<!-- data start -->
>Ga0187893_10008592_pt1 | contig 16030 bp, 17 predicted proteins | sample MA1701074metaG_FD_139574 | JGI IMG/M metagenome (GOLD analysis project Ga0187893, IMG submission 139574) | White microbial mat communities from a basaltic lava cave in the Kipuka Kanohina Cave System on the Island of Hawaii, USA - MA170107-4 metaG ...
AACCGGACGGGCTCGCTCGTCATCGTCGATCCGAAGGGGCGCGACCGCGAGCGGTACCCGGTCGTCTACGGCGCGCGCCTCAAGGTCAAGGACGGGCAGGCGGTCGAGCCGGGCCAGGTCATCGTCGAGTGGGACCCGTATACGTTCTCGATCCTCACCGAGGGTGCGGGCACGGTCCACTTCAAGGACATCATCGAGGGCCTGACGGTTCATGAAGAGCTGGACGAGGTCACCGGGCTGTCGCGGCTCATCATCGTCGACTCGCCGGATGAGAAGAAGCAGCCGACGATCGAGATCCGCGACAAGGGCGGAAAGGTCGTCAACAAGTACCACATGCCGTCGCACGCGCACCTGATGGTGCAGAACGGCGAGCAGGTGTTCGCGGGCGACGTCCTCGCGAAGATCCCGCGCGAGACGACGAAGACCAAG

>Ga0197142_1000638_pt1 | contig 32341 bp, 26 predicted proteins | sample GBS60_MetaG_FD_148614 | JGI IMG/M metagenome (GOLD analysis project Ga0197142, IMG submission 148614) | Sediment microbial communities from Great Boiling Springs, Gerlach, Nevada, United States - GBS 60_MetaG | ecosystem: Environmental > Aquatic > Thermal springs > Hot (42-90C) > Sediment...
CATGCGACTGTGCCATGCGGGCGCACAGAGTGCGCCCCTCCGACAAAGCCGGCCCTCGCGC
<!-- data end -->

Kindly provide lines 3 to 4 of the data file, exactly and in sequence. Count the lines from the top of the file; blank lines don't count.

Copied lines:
>Ga0197142_1000638_pt1 | contig 32341 bp, 26 predicted proteins | sample GBS60_MetaG_FD_148614 | JGI IMG/M metagenome (GOLD analysis project Ga0197142, IMG submission 148614) | Sediment microbial communities from Great Boiling Springs, Gerlach, Nevada, United States - GBS 60_MetaG | ecosystem: Environmental > Aquatic > Thermal springs > Hot (42-90C) > Sediment...
CATGCGACTGTGCCATGCGGGCGCACAGAGTGCGCCCCTCCGACAAAGCCGGCCCTCGCGC